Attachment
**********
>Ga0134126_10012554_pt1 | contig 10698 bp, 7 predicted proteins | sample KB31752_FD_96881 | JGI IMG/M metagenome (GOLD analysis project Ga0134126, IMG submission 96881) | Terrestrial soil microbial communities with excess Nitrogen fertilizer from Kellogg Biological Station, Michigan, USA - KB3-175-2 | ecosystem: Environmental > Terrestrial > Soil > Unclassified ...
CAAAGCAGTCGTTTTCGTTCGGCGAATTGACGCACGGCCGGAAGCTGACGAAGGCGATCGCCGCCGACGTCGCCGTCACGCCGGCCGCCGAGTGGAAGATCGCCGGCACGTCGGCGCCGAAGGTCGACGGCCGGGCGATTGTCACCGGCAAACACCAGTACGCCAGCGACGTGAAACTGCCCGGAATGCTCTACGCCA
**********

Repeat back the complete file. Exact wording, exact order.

>Ga0134126_10012554_pt1 | contig 10698 bp, 7 predicted proteins | sample KB31752_FD_96881 | JGI IMG/M metagenome (GOLD analysis project Ga0134126, IMG submission 96881) | Terrestrial soil microbial communities with excess Nitrogen fertilizer from Kellogg Biological Station, Michigan, USA - KB3-175-2 | ecosystem: Environmental > Terrestrial > Soil > Unclassified ...
CAAAGCAGTCGTTTTCGTTCGGCGAATTGACGCACGGCCGGAAGCTGACGAAGGCGATCGCCGCCGACGTCGCCGTCACGCCGGCCGCCGAGTGGAAGATCGCCGGCACGTCGGCGCCGAAGGTCGACGGCCGGGCGATTGTCACCGGCAAACACCAGTACGCCAGCGACGTGAAACTGCCCGGAATGCTCTACGCCA